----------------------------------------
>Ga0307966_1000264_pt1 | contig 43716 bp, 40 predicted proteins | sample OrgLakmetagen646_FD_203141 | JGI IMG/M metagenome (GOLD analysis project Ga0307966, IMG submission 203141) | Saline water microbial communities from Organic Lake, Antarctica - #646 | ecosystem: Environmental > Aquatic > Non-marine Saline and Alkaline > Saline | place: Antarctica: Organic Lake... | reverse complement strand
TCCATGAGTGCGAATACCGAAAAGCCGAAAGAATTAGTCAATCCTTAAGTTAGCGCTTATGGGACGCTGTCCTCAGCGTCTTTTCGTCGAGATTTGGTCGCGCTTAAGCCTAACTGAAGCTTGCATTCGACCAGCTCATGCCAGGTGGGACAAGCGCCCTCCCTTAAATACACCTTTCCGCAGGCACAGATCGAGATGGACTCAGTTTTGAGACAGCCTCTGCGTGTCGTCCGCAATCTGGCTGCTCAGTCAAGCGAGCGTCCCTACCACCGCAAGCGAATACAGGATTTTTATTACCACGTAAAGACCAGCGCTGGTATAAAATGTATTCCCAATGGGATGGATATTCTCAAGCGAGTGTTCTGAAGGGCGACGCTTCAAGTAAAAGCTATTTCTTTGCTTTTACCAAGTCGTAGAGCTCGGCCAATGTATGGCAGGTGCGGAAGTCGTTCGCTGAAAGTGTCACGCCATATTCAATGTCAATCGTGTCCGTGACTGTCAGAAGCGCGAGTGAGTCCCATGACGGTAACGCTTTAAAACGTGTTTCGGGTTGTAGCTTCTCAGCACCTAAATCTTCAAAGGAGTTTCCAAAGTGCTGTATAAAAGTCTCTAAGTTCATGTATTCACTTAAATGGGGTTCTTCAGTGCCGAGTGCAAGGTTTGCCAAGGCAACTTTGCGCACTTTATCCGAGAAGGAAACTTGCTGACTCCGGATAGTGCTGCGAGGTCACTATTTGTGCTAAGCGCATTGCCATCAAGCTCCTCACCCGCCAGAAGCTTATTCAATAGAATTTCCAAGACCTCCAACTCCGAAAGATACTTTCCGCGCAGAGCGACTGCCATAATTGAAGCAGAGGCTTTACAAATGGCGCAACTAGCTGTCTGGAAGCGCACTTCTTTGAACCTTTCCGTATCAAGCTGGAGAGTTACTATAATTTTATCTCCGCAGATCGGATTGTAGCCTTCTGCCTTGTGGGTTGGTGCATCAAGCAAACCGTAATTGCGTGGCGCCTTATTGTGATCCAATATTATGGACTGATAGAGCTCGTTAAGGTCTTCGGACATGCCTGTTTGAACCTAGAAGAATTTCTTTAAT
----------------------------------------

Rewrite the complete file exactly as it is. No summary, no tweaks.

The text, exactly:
>Ga0307966_1000264_pt1 | contig 43716 bp, 40 predicted proteins | sample OrgLakmetagen646_FD_203141 | JGI IMG/M metagenome (GOLD analysis project Ga0307966, IMG submission 203141) | Saline water microbial communities from Organic Lake, Antarctica - #646 | ecosystem: Environmental > Aquatic > Non-marine Saline and Alkaline > Saline | place: Antarctica: Organic Lake... | reverse complement strand
TCCATGAGTGCGAATACCGAAAAGCCGAAAGAATTAGTCAATCCTTAAGTTAGCGCTTATGGGACGCTGTCCTCAGCGTCTTTTCGTCGAGATTTGGTCGCGCTTAAGCCTAACTGAAGCTTGCATTCGACCAGCTCATGCCAGGTGGGACAAGCGCCCTCCCTTAAATACACCTTTCCGCAGGCACAGATCGAGATGGACTCAGTTTTGAGACAGCCTCTGCGTGTCGTCCGCAATCTGGCTGCTCAGTCAAGCGAGCGTCCCTACCACCGCAAGCGAATACAGGATTTTTATTACCACGTAAAGACCAGCGCTGGTATAAAATGTATTCCCAATGGGATGGATATTCTCAAGCGAGTGTTCTGAAGGGCGACGCTTCAAGTAAAAGCTATTTCTTTGCTTTTACCAAGTCGTAGAGCTCGGCCAATGTATGGCAGGTGCGGAAGTCGTTCGCTGAAAGTGTCACGCCATATTCAATGTCAATCGTGTCCGTGACTGTCAGAAGCGCGAGTGAGTCCCATGACGGTAACGCTTTAAAACGTGTTTCGGGTTGTAGCTTCTCAGCACCTAAATCTTCAAAGGAGTTTCCAAAGTGCTGTATAAAAGTCTCTAAGTTCATGTATTCACTTAAATGGGGTTCTTCAGTGCCGAGTGCAAGGTTTGCCAAGGCAACTTTGCGCACTTTATCCGAGAAGGAAACTTGCTGACTCCGGATAGTGCTGCGAGGTCACTATTTGTGCTAAGCGCATTGCCATCAAGCTCCTCACCCGCCAGAAGCTTATTCAATAGAATTTCCAAGACCTCCAACTCCGAAAGATACTTTCCGCGCAGAGCGACTGCCATAATTGAAGCAGAGGCTTTACAAATGGCGCAACTAGCTGTCTGGAAGCGCACTTCTTTGAACCTTTCCGTATCAAGCTGGAGAGTTACTATAATTTTATCTCCGCAGATCGGATTGTAGCCTTCTGCCTTGTGGGTTGGTGCATCAAGCAAACCGTAATTGCGTGGCGCCTTATTGTGATCCAATATTATGGACTGATAGAGCTCGTTAAGGTCTTCGGACATGCCTGTTTGAACCTAGAAGAATTTCTTTAAT